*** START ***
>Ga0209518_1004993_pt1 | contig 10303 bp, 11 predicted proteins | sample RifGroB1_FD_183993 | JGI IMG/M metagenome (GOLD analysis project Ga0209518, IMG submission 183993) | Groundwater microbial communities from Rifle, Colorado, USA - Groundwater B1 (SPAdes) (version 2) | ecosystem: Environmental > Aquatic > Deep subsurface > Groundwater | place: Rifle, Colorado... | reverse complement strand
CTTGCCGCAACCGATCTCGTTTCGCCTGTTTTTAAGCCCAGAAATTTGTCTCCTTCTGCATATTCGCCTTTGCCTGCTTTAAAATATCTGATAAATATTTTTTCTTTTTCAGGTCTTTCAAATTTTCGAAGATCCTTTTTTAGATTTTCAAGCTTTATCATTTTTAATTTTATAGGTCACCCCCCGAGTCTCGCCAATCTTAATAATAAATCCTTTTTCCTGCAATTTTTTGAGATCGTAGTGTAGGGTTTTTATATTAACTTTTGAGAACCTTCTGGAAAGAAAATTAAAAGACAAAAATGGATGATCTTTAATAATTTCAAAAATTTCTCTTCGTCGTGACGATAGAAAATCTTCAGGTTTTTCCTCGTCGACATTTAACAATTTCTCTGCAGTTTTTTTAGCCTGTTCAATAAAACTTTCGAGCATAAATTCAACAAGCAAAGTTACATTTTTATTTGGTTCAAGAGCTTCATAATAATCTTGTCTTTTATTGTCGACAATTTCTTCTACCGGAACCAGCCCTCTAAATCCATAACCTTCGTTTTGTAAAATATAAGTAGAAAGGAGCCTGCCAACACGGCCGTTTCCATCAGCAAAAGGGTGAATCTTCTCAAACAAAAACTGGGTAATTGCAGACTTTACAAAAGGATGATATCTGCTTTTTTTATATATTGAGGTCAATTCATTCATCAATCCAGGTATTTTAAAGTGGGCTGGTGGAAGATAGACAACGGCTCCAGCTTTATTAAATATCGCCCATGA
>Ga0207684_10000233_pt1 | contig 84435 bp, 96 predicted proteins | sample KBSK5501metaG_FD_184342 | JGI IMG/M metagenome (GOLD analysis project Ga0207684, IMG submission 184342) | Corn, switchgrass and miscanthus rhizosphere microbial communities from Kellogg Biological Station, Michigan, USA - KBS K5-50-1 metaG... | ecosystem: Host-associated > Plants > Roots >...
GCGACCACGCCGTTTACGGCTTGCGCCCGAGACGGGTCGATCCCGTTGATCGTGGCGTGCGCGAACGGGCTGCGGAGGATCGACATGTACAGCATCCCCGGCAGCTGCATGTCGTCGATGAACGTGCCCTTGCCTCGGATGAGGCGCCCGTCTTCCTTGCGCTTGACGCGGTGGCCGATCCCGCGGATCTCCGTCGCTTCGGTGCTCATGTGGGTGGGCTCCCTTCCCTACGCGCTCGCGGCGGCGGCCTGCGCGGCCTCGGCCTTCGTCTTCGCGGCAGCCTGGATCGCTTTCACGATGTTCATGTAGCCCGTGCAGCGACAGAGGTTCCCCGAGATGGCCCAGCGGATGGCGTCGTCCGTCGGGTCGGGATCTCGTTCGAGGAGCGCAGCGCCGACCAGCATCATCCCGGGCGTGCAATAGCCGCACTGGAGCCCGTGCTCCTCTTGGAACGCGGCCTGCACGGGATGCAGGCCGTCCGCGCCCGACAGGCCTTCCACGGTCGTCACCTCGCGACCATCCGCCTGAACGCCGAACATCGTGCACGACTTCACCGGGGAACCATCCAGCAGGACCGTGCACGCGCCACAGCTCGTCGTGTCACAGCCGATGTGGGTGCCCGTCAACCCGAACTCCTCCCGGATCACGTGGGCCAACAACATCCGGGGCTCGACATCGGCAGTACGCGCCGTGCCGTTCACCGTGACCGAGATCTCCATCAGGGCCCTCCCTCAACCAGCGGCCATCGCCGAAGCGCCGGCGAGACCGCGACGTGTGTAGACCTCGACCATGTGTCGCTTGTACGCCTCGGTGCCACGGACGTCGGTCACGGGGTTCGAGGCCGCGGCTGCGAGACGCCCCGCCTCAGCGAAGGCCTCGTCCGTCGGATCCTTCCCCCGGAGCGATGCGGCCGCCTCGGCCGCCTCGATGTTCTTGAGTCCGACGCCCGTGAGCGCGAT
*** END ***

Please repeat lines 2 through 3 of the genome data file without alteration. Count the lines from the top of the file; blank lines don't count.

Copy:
CTTGCCGCAACCGATCTCGTTTCGCCTGTTTTTAAGCCCAGAAATTTGTCTCCTTCTGCATATTCGCCTTTGCCTGCTTTAAAATATCTGATAAATATTTTTTCTTTTTCAGGTCTTTCAAATTTTCGAAGATCCTTTTTTAGATTTTCAAGCTTTATCATTTTTAATTTTATAGGTCACCCCCCGAGTCTCGCCAATCTTAATAATAAATCCTTTTTCCTGCAATTTTTTGAGATCGTAGTGTAGGGTTTTTATATTAACTTTTGAGAACCTTCTGGAAAGAAAATTAAAAGACAAAAATGGATGATCTTTAATAATTTCAAAAATTTCTCTTCGTCGTGACGATAGAAAATCTTCAGGTTTTTCCTCGTCGACATTTAACAATTTCTCTGCAGTTTTTTTAGCCTGTTCAATAAAACTTTCGAGCATAAATTCAACAAGCAAAGTTACATTTTTATTTGGTTCAAGAGCTTCATAATAATCTTGTCTTTTATTGTCGACAATTTCTTCTACCGGAACCAGCCCTCTAAATCCATAACCTTCGTTTTGTAAAATATAAGTAGAAAGGAGCCTGCCAACACGGCCGTTTCCATCAGCAAAAGGGTGAATCTTCTCAAACAAAAACTGGGTAATTGCAGACTTTACAAAAGGATGATATCTGCTTTTTTTATATATTGAGGTCAATTCATTCATCAATCCAGGTATTTTAAAGTGGGCTGGTGGAAGATAGACAACGGCTCCAGCTTTATTAAATATCGCCCATGA
>Ga0207684_10000233_pt1 | contig 84435 bp, 96 predicted proteins | sample KBSK5501metaG_FD_184342 | JGI IMG/M metagenome (GOLD analysis project Ga0207684, IMG submission 184342) | Corn, switchgrass and miscanthus rhizosphere microbial communities from Kellogg Biological Station, Michigan, USA - KBS K5-50-1 metaG... | ecosystem: Host-associated > Plants > Roots >...